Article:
Trías Monge, José

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Trías Monge, José

(b. 5 May 1920 in San Juan, Puerto Rico; d. 24 June 2003 in Boston, Massachusetts), constitutional jurist and chief justice of the Puerto Rican Supreme Court who assisted in crafting the Constitution of the Commonwealth of Puerto Rico (1952).

Trías Monge was the son of José Trías Duffrent, a retailer, and Belén (Monge Whuestis) Trías, a teacher. Trías Monge was born on Cruz Street in the old section of San Juan. His father, one of sixteen children, completed the eighth grade before leaving school and joining the workforce to help support his family. Trías Duffrent worked as a retailer specializing in footwear, selling his merchandise primarily in the San Juan area. Trías Monge’s mother was born in Trujillo Alto, Puerto Rico. She worked for the Department of Public Instruction and taught third grade at the José Julían Acosta Elementary School in San Juan for thirty-three years.

As a child Trías Monge had an appreciation for literature and the Castilian Spanish language, passions that continued throughout his life. He attended Central High School and concluded his high school education with his selection as valedictorian. Trías Monge enrolled at the University of Puerto Rico at the age of sixteen. Attending the university’s School of Arts and Sciences, he received a BA in literature with a concentration in social science in 1940.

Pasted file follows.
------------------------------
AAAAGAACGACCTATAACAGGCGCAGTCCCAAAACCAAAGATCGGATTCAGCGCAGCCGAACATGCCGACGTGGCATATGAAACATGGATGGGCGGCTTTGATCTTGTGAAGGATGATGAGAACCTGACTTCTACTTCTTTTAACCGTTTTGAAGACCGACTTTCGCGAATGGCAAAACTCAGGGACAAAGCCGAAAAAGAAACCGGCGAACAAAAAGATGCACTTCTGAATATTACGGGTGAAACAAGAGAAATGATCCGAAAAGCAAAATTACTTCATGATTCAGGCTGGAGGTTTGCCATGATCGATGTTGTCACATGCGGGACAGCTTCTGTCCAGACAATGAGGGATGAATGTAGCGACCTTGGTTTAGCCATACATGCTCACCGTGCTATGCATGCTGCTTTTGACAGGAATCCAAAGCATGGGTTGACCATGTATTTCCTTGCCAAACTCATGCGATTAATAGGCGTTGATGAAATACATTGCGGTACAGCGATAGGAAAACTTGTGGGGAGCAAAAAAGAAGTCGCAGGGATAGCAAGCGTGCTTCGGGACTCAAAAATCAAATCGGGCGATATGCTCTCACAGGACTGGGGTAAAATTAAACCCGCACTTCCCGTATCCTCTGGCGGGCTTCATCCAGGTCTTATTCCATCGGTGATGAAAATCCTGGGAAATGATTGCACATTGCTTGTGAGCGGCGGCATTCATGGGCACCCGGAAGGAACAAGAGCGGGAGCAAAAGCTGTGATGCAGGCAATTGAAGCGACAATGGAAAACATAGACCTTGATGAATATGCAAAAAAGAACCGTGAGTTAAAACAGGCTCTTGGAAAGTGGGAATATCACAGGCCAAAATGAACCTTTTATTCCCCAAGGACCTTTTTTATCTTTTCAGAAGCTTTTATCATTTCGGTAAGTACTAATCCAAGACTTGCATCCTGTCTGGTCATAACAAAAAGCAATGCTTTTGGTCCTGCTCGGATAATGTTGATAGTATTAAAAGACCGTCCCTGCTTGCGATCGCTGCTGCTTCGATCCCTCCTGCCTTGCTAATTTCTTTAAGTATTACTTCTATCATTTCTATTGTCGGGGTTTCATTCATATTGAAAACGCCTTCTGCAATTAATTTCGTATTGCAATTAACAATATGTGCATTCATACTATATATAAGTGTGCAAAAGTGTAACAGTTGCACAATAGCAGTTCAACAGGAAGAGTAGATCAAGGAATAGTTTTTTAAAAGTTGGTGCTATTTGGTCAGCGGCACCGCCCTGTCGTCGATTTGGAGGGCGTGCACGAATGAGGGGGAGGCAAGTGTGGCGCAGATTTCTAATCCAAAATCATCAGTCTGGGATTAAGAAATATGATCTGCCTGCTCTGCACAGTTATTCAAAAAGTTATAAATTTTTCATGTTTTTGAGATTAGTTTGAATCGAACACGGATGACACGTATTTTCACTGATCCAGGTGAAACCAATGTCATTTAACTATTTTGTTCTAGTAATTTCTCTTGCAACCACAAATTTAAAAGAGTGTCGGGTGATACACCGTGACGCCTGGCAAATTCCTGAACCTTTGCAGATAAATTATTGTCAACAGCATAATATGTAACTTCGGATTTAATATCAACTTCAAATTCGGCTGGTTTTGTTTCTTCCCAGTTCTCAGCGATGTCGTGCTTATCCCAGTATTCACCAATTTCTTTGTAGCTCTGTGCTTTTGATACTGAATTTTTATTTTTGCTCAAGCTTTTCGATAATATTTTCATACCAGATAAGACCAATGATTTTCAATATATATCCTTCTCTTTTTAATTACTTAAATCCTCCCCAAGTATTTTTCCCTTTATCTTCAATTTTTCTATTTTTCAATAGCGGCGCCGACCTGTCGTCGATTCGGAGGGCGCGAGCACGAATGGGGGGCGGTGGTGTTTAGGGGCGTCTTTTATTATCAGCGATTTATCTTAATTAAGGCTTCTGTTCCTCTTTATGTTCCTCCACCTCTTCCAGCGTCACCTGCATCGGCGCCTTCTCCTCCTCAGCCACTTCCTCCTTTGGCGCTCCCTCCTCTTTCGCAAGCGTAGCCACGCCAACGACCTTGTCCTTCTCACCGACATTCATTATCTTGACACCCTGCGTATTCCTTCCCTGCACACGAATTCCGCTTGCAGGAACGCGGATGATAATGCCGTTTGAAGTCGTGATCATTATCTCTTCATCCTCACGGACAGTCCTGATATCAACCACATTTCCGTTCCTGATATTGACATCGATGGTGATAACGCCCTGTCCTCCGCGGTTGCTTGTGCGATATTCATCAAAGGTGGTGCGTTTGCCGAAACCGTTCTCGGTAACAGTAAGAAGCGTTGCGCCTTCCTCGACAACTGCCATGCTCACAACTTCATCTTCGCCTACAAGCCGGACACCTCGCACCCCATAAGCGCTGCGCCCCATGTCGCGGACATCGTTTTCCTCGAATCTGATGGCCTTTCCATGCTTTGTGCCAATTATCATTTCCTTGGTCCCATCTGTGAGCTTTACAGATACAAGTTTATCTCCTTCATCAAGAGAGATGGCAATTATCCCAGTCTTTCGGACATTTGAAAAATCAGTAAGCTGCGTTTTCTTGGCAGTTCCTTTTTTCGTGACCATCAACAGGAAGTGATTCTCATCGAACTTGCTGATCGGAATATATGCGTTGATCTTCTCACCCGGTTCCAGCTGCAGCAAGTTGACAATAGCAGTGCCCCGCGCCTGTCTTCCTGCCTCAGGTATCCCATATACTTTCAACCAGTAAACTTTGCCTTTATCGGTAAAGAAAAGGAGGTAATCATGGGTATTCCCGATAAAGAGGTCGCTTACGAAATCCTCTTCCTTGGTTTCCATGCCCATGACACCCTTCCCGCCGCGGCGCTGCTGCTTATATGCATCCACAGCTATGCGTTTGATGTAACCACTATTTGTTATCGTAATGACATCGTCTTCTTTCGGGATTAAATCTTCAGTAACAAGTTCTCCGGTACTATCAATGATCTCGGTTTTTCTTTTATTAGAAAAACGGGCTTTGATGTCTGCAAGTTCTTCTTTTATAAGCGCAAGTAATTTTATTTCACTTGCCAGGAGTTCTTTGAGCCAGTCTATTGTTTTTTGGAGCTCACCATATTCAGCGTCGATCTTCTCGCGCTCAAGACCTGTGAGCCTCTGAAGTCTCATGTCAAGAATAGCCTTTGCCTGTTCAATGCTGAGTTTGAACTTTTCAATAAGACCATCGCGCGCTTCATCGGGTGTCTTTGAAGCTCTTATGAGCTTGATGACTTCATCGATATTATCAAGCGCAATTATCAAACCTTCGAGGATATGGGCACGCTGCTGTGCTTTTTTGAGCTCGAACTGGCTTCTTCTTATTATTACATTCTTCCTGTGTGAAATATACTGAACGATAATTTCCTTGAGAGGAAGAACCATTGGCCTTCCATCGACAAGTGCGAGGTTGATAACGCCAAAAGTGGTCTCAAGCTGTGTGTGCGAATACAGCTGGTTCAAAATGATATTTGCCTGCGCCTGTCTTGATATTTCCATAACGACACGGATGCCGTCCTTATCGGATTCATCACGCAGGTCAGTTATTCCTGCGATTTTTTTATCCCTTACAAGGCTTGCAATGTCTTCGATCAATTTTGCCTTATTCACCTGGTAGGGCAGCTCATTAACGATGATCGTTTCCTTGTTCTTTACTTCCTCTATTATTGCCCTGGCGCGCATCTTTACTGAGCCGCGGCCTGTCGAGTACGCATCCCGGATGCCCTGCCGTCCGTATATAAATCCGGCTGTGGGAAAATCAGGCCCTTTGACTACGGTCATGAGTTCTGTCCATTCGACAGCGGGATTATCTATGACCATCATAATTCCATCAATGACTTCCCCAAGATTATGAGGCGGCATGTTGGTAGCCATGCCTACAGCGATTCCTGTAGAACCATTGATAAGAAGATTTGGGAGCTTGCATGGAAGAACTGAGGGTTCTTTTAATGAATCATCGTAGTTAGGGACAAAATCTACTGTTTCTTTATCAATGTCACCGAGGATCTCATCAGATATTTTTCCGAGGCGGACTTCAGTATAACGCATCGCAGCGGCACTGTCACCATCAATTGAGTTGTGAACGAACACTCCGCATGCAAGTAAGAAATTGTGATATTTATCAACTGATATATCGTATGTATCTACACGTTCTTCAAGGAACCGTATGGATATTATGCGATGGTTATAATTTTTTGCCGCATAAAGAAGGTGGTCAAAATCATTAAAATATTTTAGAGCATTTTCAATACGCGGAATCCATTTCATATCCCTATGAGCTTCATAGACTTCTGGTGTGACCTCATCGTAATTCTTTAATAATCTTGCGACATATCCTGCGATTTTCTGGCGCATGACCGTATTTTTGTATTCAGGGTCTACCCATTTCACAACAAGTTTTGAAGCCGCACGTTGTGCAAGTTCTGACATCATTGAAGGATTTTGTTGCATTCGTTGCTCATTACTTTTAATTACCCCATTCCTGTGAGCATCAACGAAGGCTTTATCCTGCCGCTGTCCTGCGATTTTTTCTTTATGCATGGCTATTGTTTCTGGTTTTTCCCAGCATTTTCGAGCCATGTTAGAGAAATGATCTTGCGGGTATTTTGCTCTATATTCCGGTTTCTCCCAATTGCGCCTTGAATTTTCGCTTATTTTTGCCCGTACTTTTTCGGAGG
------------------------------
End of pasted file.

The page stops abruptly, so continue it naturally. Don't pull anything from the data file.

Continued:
Trías Monge subsequently traveled to the United States and enrolled at Harvard University, where he studied language, literature, and law. During his studies he worked as a translator and during his last year and a half at Harvard worked as a teaching fellow. Even though he had little free time, Trías Monge would find diversion by playing cards, playing chess, swimming, and dancing as well as pursuing his interest in literature by forming a student club interested in Spanish literature. He received an MA from Harvard in 1943 and, continuing his studies in law, received an LLB from Harvard in 1944. During his time at Harvard he met Jane Grimes, a fellow student, who would become his first wife on 3 June 1943 (some sources say 1945). The couple would have three children. Trías Monge then attended Yale University and earned a JSD in 1947 with a concentration in antitrust theory, administrative law, and judicial administration. Attending both Harvard and Yale allowed Trías Monge to analyze and debate the intellectual struggle between Harvard’s sociological school of legal thought and Yale’s realist school of legal thought. One of Trías Monge’s most notable professors and influences was the future U.S. Supreme Court justice Abe Fortas, whom Trías Monge once assisted in arguing before the High Court.

Once his education had ended, Trías Monge returned to Puerto Rico and joined the faculty of his alma mater, the University of Puerto Rico. There he became a professor of law and also taught in the Department of Hispanic Studies. During this time Trías Monge also maintained a private law practice with his partners Lino Saldana and Luis F. Sánchez Vilella.